In the 1930's many smaller Pacific islands were uninhabited. The U.S. Interior Department started a colonization project to take claim of those islands and recruited 130 Hawaii men to do the job.
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This Memorial Day Weekend, they were honored at the National Cemetery of the Pacific.
It was 80 years when the Hui Panalaau colonists enabled the United States to to establish territorial jurisdiction over Howland, Baker and Jarvis Islands. This Memorial Day Weekend, the Senate passed resolution acknowledging their bravery.
"They were sent out to the middle of the pacific to live alone to survive and to serve their country," says Sen. Brian Schatz, Hawaii (D).
Throughout the seven years during the colonization of the islands the young men risked their lives far from the safety and security of their homes. George Kahanu is one of three colonists still alive.
"You're out there all by yourself and you think, is it worth while but after seeing this today, I say it's been worth while," says George Kahanu, Hui Panalaau Member.
Some of the colonists were straight out of high school. Many of them had no idea what life would be like but Paul Gordon Phillips was more prepared than others.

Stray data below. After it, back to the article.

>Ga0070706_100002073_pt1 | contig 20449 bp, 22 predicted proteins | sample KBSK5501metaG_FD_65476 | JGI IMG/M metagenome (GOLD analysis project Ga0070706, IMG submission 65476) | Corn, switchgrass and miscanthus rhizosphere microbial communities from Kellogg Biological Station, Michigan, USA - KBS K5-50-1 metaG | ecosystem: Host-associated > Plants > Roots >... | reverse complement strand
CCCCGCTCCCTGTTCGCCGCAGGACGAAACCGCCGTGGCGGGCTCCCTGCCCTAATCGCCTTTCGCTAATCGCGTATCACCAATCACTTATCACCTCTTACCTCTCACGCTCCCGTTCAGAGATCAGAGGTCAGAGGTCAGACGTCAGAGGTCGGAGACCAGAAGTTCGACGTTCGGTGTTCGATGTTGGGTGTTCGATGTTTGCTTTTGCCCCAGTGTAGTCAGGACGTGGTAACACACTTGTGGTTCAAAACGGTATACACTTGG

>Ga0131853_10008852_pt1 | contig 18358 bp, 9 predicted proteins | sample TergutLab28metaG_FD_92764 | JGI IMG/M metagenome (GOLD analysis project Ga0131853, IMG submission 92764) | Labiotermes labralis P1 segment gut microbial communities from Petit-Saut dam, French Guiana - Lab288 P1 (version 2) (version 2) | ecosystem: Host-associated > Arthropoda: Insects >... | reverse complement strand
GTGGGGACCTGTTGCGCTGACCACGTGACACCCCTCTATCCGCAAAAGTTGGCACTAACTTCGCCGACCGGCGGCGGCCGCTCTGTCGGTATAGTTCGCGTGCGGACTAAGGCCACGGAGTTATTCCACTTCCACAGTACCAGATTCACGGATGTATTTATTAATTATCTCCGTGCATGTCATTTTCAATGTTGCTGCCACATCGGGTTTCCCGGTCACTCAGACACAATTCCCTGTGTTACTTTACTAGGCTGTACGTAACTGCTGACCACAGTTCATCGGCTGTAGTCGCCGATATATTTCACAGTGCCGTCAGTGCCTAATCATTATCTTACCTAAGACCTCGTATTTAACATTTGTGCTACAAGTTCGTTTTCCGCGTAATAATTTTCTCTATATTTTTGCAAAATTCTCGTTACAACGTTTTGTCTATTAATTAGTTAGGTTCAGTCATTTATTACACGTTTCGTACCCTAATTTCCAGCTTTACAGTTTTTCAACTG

"I had an older brother that had been down there twice before so I got all the first hand information from him he was also on Jarvis." says Paul Phillips, Hui Panalaau Member.
As World war II intensified things became increasingly dangerous for the colonists. The island of Jarvis was shelled by a Japanese submarine. 2 colonists were killed following a Japanese air attack on Howland island.
"That was scary. There's no place to hide on the island it's a mile long 3/4 of a mile wide and it's flat," says Phillips.
Daily duties included taking weather reports but when the job was done,they did what any young man would do in the middle of the pacific.
"These were local boys that got to live 3-4 months on an island with no adult supervision surrounded by fish and lobsters and squid so I think it was a real adventure for a lot of them," says Noelle Kahanu, Granddaughter.
"I had a jaw from a shark we caught 13 feet nine inches long right in the channel right in front of the camp," says Phillips
At times however, being on a barren island can take it toll. The colonists had very little contact from the outside.
"That was extremely difficult for us because we had no idea what the fate of our families here or condition of the island," says Phillips.
This Memorial Day Weekend was the first time they were recognized with a 21 gun salute and the playing of Taps for the boys who never made it home.
The colonization project ended abruptly when the Japanese attacked Pearl Harbor. Phillips was the final colonist to leave the islands in February of 1942.